60 years of the PH Artichoke lamp

We are chronicling the people, places and objects that will stand the test of time.

Artichoke lampOver six decades ago, Poul Henningsen’s fascination and experience with light resulted in the one of the most beautiful, refined and enduring lighting objects of the 20th century.

Born in Copenhagen in 1894, and the son of a famous Danish actress, Poul Henningsen studied at The Technical School at Frederiksberg, Denmark, and then at Technical College in Copenhagen.

He was educated, and initially practiced, as an architect, but achieved greater success – and fame – as writer, critic and lighting designer.

His PH-lamp of 1925 featured the careful, elegant approach that characterised all his designs – manipulating rays from its bulb so that illumination was both uniform and glare-free.

Henningsen is often referred to in Denmark simply as PH, and his initials form part of many of his creations, including that of perhaps his greatest: the PH Artichoke pendant.

This celebrated light fixture was created in 1958 for the Langelinie Pavillonen restaurant in Copenhagen, where it still hangs – testament to the lasting appeal of its iconic sculptural design.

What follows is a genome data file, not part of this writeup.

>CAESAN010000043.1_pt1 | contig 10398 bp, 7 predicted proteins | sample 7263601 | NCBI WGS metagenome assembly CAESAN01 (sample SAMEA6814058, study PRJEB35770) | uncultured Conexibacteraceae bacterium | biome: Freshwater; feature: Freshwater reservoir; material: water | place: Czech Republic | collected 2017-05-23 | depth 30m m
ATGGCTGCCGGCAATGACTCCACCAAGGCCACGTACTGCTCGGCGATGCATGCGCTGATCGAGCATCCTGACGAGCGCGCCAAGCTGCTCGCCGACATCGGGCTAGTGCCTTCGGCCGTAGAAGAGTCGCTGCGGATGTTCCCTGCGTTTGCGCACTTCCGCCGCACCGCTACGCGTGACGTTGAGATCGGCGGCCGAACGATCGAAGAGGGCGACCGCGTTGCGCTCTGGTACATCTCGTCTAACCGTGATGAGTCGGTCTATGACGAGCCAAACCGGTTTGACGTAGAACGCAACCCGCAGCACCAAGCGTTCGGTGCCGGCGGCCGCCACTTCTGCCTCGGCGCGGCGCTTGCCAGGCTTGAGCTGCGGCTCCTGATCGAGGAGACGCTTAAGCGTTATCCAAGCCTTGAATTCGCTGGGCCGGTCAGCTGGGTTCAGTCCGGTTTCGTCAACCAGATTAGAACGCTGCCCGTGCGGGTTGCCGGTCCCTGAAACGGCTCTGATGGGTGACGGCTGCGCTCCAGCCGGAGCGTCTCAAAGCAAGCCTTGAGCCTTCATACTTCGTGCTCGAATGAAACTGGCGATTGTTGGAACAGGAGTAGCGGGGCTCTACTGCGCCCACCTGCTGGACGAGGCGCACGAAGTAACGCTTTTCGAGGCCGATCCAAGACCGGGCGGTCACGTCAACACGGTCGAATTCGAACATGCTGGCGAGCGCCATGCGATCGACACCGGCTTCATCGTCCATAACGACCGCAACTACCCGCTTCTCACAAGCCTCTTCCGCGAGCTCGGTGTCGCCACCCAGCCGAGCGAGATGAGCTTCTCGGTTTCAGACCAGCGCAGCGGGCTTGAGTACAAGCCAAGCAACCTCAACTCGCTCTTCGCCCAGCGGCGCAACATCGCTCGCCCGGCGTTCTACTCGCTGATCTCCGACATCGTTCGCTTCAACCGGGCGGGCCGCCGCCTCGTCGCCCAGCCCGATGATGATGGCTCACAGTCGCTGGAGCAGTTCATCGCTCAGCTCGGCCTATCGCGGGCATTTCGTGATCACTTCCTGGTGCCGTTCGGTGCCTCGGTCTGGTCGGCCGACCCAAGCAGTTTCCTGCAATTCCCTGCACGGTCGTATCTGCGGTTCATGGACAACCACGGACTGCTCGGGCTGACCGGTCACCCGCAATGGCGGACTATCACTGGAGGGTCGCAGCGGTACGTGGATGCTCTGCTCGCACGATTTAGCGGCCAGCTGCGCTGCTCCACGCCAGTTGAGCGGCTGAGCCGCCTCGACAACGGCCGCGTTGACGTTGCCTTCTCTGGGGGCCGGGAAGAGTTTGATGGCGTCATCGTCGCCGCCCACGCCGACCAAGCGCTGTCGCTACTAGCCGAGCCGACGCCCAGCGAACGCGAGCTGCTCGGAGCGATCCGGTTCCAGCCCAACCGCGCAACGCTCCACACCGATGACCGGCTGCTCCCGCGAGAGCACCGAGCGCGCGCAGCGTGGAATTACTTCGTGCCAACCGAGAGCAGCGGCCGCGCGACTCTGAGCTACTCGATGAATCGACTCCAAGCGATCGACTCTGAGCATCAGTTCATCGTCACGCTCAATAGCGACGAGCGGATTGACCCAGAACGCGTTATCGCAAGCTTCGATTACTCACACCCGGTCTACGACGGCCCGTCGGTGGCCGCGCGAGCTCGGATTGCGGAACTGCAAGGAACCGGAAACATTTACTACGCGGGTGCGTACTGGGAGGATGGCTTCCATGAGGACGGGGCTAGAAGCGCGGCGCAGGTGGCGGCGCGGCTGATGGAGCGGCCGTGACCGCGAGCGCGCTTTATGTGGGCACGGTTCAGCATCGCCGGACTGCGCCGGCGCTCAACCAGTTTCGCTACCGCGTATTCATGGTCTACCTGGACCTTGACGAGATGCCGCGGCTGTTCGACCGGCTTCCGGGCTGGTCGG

Though widely known by its English name, PH Artichoke is referred to in many countries by the literal translation of its original Danish name: PH Kogle (conifer cone).

Available in three different sizes and finished in copper, wet painted white or brushed stainless steel, PH Artichoke features 72 laser-cut or stamped leaves, which are carefully positioned to form 12 unique rows of six leaves, and work with the chrome inner diffuser to ensure that the glare-free light is evenly reflected in a unique pattern.

Stainless steel aircraft cables are used to mount the light, which is unusually heavy – typically weighing between eight and 28 kilogrammes.

The PH Artichoke is, and has always been, manufactured by Louis Poulsen Lighting, with much of the production process carried out by hand.

Henningsen’s collaboration with Louis Poulsen began in 1925 and endured until he died. The company also played a role in his literary success – with its then-CEO, Sophus Kaastrup-Olsen, giving editorship of its own magazine to the designer as a gift, following his dismissal from a Danish newspaper due to his radical opinions.